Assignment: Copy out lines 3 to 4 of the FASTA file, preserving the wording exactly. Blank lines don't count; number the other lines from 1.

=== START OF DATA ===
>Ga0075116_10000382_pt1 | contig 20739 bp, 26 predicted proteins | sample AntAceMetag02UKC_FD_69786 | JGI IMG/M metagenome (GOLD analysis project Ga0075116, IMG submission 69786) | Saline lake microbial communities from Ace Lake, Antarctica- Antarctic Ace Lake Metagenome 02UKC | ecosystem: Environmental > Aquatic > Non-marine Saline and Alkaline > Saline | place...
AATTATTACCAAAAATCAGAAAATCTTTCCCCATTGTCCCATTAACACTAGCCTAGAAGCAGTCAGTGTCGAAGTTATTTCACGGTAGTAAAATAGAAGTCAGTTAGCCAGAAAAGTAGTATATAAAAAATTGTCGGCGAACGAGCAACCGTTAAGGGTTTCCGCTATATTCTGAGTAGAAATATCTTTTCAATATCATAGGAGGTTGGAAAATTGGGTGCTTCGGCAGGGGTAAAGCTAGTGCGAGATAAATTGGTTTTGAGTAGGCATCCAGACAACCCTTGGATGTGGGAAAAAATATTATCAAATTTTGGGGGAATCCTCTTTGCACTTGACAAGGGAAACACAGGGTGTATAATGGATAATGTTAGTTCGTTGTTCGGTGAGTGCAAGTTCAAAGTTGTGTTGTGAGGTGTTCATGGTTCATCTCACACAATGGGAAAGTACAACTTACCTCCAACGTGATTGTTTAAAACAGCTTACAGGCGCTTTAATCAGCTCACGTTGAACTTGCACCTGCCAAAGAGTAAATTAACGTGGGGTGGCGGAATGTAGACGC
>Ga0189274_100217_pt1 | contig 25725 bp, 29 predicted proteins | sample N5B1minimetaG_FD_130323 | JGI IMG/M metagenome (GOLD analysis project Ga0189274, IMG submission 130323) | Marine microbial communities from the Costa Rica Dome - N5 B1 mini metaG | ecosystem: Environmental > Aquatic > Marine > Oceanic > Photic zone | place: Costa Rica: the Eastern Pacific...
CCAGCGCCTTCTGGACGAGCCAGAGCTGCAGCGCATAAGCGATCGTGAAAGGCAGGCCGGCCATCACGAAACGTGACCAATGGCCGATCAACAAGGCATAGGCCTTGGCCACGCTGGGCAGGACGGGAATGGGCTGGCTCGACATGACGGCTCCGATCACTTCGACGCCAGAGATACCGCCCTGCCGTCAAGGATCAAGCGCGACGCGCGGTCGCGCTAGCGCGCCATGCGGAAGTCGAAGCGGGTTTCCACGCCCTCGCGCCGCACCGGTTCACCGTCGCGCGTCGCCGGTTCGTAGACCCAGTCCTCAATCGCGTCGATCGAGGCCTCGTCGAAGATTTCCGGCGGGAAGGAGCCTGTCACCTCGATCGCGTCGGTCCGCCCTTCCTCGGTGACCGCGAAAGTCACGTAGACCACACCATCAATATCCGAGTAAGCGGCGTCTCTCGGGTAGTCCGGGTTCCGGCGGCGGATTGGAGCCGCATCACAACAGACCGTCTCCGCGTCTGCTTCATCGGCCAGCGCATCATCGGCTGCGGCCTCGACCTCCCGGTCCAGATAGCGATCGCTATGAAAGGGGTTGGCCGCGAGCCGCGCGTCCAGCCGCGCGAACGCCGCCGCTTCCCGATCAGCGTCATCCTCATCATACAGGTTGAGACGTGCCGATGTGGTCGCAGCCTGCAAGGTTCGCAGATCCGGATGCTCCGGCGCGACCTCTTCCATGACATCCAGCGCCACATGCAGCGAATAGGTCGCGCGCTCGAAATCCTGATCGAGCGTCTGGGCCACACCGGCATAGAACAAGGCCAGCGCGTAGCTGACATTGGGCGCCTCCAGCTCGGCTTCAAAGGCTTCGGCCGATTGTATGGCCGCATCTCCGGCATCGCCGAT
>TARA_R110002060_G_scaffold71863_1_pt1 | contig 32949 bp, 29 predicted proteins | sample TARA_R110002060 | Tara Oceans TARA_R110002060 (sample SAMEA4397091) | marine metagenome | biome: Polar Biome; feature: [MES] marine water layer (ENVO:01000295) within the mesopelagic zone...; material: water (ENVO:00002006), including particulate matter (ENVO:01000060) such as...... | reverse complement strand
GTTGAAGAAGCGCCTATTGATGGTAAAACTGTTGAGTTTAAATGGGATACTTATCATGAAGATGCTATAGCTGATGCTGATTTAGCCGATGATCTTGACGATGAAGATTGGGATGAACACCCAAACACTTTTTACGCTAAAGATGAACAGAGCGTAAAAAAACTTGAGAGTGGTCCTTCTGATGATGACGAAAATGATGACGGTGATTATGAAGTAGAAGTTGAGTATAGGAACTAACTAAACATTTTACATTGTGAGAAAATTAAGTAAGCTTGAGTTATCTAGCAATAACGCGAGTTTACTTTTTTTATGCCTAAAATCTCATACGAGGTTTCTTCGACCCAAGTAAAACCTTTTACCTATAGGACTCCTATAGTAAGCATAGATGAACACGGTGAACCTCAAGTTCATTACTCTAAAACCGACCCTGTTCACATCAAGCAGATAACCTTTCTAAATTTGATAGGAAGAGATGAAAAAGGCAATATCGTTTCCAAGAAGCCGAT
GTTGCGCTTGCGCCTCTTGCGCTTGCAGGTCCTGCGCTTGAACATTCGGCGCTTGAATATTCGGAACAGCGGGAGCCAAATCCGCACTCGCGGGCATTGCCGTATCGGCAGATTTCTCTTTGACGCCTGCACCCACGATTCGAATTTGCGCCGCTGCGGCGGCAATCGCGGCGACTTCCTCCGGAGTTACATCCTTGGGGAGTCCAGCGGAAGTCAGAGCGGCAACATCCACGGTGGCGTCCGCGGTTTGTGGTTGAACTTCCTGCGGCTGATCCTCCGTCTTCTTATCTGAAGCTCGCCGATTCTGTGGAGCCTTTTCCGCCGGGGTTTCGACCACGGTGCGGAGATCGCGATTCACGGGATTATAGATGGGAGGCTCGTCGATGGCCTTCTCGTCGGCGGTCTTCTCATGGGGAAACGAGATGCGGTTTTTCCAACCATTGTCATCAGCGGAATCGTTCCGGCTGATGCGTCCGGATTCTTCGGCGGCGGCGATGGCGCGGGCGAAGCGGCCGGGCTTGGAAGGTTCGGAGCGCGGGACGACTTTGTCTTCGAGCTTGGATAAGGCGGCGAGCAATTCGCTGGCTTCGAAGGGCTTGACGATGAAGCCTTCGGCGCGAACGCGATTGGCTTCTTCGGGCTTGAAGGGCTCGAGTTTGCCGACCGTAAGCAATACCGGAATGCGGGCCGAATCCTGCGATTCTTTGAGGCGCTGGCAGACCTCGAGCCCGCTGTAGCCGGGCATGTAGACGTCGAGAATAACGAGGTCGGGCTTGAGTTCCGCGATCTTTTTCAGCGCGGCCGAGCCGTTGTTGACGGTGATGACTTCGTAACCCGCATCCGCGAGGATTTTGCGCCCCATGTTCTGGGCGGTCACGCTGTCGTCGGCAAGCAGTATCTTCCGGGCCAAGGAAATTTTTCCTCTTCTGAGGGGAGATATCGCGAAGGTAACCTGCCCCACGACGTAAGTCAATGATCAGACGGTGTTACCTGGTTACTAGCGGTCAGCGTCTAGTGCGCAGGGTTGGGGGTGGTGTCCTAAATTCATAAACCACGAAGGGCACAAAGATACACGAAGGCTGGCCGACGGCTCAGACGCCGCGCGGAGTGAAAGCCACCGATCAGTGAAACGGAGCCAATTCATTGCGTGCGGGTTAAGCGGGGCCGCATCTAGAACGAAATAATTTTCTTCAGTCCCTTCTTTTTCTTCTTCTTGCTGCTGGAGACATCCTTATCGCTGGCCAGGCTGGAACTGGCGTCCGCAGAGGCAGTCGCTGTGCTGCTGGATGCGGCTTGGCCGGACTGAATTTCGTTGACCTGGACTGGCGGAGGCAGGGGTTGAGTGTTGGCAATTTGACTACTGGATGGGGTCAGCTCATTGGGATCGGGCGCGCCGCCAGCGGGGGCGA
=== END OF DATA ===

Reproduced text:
>Ga0189274_100217_pt1 | contig 25725 bp, 29 predicted proteins | sample N5B1minimetaG_FD_130323 | JGI IMG/M metagenome (GOLD analysis project Ga0189274, IMG submission 130323) | Marine microbial communities from the Costa Rica Dome - N5 B1 mini metaG | ecosystem: Environmental > Aquatic > Marine > Oceanic > Photic zone | place: Costa Rica: the Eastern Pacific...
CCAGCGCCTTCTGGACGAGCCAGAGCTGCAGCGCATAAGCGATCGTGAAAGGCAGGCCGGCCATCACGAAACGTGACCAATGGCCGATCAACAAGGCATAGGCCTTGGCCACGCTGGGCAGGACGGGAATGGGCTGGCTCGACATGACGGCTCCGATCACTTCGACGCCAGAGATACCGCCCTGCCGTCAAGGATCAAGCGCGACGCGCGGTCGCGCTAGCGCGCCATGCGGAAGTCGAAGCGGGTTTCCACGCCCTCGCGCCGCACCGGTTCACCGTCGCGCGTCGCCGGTTCGTAGACCCAGTCCTCAATCGCGTCGATCGAGGCCTCGTCGAAGATTTCCGGCGGGAAGGAGCCTGTCACCTCGATCGCGTCGGTCCGCCCTTCCTCGGTGACCGCGAAAGTCACGTAGACCACACCATCAATATCCGAGTAAGCGGCGTCTCTCGGGTAGTCCGGGTTCCGGCGGCGGATTGGAGCCGCATCACAACAGACCGTCTCCGCGTCTGCTTCATCGGCCAGCGCATCATCGGCTGCGGCCTCGACCTCCCGGTCCAGATAGCGATCGCTATGAAAGGGGTTGGCCGCGAGCCGCGCGTCCAGCCGCGCGAACGCCGCCGCTTCCCGATCAGCGTCATCCTCATCATACAGGTTGAGACGTGCCGATGTGGTCGCAGCCTGCAAGGTTCGCAGATCCGGATGCTCCGGCGCGACCTCTTCCATGACATCCAGCGCCACATGCAGCGAATAGGTCGCGCGCTCGAAATCCTGATCGAGCGTCTGGGCCACACCGGCATAGAACAAGGCCAGCGCGTAGCTGACATTGGGCGCCTCCAGCTCGGCTTCAAAGGCTTCGGCCGATTGTATGGCCGCATCTCCGGCATCGCCGAT